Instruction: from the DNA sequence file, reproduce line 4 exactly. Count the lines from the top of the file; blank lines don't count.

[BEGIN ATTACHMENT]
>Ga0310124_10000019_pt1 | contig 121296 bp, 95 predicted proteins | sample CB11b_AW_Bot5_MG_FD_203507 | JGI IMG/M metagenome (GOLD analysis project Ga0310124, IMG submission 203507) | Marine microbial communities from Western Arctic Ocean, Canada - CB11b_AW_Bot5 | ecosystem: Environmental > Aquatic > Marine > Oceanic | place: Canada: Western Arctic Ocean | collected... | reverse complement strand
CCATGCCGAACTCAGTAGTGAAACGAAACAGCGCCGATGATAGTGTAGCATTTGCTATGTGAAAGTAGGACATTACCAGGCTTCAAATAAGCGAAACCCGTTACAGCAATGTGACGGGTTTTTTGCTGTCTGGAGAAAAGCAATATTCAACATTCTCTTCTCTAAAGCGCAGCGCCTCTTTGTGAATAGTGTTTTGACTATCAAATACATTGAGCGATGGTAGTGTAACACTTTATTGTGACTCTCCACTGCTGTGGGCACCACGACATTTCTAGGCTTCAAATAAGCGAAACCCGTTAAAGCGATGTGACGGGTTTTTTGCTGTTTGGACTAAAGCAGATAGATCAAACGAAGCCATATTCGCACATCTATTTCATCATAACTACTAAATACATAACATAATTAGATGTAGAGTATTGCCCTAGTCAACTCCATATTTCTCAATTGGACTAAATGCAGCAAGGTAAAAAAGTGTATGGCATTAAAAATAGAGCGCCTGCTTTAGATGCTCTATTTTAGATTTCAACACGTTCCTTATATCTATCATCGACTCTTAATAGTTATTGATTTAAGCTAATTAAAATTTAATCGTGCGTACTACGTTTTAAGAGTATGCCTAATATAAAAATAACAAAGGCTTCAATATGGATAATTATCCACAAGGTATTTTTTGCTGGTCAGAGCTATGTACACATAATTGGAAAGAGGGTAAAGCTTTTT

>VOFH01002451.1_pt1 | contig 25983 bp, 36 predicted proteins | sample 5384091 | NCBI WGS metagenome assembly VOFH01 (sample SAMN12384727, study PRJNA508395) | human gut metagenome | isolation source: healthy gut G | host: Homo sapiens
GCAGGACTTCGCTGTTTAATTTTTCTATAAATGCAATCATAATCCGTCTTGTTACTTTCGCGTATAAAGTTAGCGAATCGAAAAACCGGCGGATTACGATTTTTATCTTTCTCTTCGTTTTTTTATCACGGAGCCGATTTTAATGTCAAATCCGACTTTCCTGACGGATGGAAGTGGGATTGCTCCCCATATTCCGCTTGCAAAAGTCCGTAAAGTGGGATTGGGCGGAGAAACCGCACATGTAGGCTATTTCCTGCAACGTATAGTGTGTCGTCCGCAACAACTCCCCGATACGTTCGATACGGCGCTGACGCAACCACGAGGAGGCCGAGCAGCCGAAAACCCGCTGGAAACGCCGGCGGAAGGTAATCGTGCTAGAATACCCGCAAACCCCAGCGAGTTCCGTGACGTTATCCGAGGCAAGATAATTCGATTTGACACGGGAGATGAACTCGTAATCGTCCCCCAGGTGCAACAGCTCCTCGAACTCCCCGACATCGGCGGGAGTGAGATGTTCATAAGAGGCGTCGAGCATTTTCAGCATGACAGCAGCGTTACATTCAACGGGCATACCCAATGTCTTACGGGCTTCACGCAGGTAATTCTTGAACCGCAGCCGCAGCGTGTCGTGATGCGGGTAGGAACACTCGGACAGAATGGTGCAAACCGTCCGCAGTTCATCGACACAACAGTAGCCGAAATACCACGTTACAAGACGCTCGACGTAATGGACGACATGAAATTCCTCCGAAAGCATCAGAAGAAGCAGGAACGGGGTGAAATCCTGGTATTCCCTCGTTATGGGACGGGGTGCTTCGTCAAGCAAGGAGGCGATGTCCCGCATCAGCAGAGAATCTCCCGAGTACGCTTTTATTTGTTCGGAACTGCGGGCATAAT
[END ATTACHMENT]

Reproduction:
GCAGGACTTCGCTGTTTAATTTTTCTATAAATGCAATCATAATCCGTCTTGTTACTTTCGCGTATAAAGTTAGCGAATCGAAAAACCGGCGGATTACGATTTTTATCTTTCTCTTCGTTTTTTTATCACGGAGCCGATTTTAATGTCAAATCCGACTTTCCTGACGGATGGAAGTGGGATTGCTCCCCATATTCCGCTTGCAAAAGTCCGTAAAGTGGGATTGGGCGGAGAAACCGCACATGTAGGCTATTTCCTGCAACGTATAGTGTGTCGTCCGCAACAACTCCCCGATACGTTCGATACGGCGCTGACGCAACCACGAGGAGGCCGAGCAGCCGAAAACCCGCTGGAAACGCCGGCGGAAGGTAATCGTGCTAGAATACCCGCAAACCCCAGCGAGTTCCGTGACGTTATCCGAGGCAAGATAATTCGATTTGACACGGGAGATGAACTCGTAATCGTCCCCCAGGTGCAACAGCTCCTCGAACTCCCCGACATCGGCGGGAGTGAGATGTTCATAAGAGGCGTCGAGCATTTTCAGCATGACAGCAGCGTTACATTCAACGGGCATACCCAATGTCTTACGGGCTTCACGCAGGTAATTCTTGAACCGCAGCCGCAGCGTGTCGTGATGCGGGTAGGAACACTCGGACAGAATGGTGCAAACCGTCCGCAGTTCATCGACACAACAGTAGCCGAAATACCACGTTACAAGACGCTCGACGTAATGGACGACATGAAATTCCTCCGAAAGCATCAGAAGAAGCAGGAACGGGGTGAAATCCTGGTATTCCCTCGTTATGGGACGGGGTGCTTCGTCAAGCAAGGAGGCGATGTCCCGCATCAGCAGAGAATCTCCCGAGTACGCTTTTATTTGTTCGGAACTGCGGGCATAAT